During the 1880s there was a special occurrence. It was an introduction of the industrial art class into the secondary school’s curriculum throughout the United States. Industrial art classes normally consisted of mechanics, printing, metalworking, and woodworking. These classes helped many young men and women on their way to future well paying jobs. Unfortunately, a few decades ago the industrial art classes slowly began to be removed from most secondary school’s curriculum.
One reason for the reduction was due to a decrease in educational funding. At the same time there was also an increased emphasis on standardized testing for every student. This resulted in various electives gradually being culled as more and more schools focused on academics and college preparation.
Simply put, there was not enough motivation or money to allow a sawdust filled workshop to continue operating. Any student who desired this type of career now need to pursue it after finishing high school. They would need to attend private classes at an institute or vocational college.
The industrial art class that was perhaps most missed was the woodworking class. Working with wood is not only a great trade to support a family but it is also handy for anyone owning a home. Homeowners can use a variety of woodworking skills around their home such as building fences, patio decks, planter boxes, framing a basement, and so forth.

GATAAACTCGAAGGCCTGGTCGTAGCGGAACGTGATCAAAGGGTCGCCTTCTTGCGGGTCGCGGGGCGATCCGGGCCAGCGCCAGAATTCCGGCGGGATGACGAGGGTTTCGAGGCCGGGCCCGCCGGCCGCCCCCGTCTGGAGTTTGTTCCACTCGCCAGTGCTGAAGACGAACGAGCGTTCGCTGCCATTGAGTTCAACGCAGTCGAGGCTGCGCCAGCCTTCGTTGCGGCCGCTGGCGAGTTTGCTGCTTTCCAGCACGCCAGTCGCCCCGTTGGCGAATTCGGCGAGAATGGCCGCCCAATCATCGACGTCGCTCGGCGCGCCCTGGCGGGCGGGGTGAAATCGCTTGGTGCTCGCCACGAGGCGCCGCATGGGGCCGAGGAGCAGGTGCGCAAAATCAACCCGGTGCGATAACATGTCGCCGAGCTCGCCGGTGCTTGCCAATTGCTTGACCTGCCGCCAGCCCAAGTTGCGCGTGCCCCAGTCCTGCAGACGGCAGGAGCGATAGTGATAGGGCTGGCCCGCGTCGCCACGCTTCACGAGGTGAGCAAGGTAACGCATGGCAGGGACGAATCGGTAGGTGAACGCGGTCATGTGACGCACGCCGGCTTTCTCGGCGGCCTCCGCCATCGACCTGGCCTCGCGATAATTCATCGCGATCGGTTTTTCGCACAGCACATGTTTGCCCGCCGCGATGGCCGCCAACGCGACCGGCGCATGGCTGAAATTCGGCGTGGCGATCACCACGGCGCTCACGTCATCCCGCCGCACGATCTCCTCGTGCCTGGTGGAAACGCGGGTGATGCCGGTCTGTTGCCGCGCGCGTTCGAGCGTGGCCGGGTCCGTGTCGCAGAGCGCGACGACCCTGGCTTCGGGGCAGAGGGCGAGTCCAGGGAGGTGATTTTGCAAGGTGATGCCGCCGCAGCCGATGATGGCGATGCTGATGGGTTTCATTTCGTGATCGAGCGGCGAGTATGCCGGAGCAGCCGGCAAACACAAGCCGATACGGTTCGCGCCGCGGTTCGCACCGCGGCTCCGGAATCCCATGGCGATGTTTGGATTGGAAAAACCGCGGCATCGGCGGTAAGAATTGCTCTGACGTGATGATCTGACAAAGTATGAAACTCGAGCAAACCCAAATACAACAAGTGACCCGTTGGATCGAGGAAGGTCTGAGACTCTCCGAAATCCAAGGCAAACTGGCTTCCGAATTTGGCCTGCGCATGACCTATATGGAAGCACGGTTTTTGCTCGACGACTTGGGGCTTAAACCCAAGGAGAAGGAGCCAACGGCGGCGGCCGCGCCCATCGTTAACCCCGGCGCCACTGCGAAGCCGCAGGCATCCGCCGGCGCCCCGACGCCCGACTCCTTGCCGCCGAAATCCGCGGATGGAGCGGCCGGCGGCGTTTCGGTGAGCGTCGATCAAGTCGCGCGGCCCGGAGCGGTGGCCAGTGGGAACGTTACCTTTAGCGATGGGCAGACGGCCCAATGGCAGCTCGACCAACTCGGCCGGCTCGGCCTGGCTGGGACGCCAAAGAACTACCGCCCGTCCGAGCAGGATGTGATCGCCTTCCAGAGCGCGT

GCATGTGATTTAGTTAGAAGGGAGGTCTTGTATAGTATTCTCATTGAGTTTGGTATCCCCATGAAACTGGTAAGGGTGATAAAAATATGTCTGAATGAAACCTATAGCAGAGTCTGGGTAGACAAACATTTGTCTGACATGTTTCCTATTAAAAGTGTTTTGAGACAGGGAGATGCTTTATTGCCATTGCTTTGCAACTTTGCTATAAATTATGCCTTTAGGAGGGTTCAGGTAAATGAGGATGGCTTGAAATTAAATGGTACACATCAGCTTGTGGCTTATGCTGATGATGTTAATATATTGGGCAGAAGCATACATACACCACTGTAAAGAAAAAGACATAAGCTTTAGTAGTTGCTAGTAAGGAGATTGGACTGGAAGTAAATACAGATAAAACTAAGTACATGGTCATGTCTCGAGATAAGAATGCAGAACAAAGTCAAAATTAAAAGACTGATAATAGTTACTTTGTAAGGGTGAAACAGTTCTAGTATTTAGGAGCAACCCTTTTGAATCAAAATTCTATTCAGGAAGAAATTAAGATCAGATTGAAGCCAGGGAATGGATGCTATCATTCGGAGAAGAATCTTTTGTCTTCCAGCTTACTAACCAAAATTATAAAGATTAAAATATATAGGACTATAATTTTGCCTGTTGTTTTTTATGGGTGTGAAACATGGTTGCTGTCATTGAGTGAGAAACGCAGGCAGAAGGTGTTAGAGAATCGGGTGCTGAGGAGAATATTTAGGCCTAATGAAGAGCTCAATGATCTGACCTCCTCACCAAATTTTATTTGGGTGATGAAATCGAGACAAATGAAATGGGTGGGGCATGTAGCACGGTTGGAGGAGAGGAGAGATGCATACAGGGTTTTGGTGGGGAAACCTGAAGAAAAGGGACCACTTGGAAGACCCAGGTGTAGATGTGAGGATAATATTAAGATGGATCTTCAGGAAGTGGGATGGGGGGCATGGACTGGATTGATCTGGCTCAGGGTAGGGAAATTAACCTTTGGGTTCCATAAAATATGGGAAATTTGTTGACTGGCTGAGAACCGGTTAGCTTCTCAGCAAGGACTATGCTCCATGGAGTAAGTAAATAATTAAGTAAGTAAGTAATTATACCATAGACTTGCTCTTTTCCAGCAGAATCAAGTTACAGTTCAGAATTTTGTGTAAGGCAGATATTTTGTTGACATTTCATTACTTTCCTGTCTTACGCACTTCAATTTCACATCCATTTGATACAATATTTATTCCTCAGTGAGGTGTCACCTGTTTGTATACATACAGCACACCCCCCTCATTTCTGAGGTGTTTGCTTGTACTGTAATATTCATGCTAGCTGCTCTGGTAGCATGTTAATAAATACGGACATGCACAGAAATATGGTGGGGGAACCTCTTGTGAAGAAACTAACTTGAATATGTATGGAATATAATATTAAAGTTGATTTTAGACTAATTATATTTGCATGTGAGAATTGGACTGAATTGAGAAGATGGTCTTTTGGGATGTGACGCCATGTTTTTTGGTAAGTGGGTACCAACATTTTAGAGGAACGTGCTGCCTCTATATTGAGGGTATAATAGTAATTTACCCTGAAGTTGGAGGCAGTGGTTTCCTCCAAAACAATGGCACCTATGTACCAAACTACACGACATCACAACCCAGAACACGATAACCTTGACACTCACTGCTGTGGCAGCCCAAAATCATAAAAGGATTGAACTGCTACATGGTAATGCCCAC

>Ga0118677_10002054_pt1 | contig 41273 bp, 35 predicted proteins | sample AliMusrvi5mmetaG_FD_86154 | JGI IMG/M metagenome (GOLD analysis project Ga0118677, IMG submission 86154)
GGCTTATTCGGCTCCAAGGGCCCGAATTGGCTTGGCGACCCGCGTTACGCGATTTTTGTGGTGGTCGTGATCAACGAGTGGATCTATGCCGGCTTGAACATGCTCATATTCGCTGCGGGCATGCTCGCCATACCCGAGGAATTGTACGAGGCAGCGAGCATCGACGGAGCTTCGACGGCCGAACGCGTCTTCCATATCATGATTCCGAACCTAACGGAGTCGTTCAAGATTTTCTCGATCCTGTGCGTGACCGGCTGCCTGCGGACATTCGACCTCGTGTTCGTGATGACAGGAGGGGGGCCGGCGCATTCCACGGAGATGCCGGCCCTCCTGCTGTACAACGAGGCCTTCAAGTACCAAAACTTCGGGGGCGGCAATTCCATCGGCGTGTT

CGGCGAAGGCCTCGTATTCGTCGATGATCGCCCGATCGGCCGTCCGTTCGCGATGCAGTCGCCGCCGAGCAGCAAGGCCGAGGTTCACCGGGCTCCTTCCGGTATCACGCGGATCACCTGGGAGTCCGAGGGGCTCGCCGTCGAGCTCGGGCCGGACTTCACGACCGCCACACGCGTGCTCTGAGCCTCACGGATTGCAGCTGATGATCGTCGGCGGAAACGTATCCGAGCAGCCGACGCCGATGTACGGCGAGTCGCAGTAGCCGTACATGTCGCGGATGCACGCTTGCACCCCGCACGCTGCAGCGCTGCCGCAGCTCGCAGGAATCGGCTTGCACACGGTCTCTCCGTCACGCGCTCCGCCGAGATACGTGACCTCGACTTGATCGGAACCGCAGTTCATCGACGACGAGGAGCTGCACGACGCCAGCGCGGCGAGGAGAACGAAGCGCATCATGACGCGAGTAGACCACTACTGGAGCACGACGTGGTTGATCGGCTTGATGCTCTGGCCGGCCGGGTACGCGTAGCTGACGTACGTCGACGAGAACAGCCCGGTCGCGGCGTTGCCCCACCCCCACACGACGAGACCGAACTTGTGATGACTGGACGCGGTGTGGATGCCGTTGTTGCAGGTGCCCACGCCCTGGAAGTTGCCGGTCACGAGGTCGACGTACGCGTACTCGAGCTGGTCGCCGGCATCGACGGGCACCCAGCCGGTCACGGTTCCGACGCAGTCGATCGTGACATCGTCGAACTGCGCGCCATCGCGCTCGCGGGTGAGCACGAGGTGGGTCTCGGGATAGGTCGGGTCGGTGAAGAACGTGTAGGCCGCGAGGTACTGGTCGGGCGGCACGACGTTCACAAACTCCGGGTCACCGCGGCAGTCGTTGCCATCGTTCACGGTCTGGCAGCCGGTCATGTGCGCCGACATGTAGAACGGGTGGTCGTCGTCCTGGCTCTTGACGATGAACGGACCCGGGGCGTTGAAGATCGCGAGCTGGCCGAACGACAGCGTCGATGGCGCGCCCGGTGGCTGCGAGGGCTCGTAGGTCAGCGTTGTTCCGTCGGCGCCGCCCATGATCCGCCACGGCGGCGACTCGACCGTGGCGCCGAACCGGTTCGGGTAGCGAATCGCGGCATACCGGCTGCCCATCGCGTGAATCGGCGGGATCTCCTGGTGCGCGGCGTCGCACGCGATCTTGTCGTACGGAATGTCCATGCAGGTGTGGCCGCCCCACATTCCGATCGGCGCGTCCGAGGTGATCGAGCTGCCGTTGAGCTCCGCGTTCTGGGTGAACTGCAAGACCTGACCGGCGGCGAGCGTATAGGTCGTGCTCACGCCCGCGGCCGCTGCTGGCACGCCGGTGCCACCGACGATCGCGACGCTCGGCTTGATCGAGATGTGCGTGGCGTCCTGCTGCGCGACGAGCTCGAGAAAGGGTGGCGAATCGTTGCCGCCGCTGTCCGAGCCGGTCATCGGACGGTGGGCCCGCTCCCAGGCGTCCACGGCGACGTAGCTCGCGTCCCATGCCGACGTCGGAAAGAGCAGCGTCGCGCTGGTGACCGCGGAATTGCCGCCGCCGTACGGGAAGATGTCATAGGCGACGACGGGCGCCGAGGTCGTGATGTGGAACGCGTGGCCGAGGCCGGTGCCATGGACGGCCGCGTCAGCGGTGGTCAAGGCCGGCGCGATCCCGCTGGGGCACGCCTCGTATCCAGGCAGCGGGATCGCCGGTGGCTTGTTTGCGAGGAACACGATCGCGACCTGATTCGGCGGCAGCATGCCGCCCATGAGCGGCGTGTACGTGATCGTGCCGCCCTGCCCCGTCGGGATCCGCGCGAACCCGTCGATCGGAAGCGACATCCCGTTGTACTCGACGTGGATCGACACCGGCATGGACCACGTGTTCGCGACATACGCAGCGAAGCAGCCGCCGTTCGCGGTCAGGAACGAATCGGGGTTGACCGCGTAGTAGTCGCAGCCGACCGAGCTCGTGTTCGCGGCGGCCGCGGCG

Besides, history proves that woodworking was one of mankind’s earliest developed skills. For centuries men have been making important items out of wood including houses, boats, cabinets, shelves, furniture, sheds, and the list is on and on. The workmanship in some of the earlier pieces of wooden furniture is truly remarkable and many wooden antiques today are worth a tremendous amount of money.
The good news for those who happened to miss out on a woodworking course in school is that you can now take a woodworking class in the evening or on weekends. Whether you decide to make it a career or simply would like to add it as a hobby, there are many locations in most communities that offer instructional woodworking classes.
At a woodworking class you will learn important key principles such as how wood behaves and works, how to sharpen chisels, planes, and saws, how to properly use woodworking tools, how to repair or maintain wooden items, how to cut mortise and tendon joints, how to cut dovetail joints, and how do finish and protect your working project. You will also learn many other things including designing and building woodworking projects.
Many people around the world are fed up with all of the modernization that we see around us. Furniture is not built from wood but rather from cheap particleboard or fiberboard. The art of furniture making has all but disappeared except for a few small shops scattered throughout the country.
Wood products, including furniture, are now made in huge factories by monstrous pieces of machinery. Today’s furniture has very little style and is poorly constructed. Therefore, if you would like to enter a world that your grandfather and great grandfather enjoyed, you should sign up for any of the woodworking classes near you.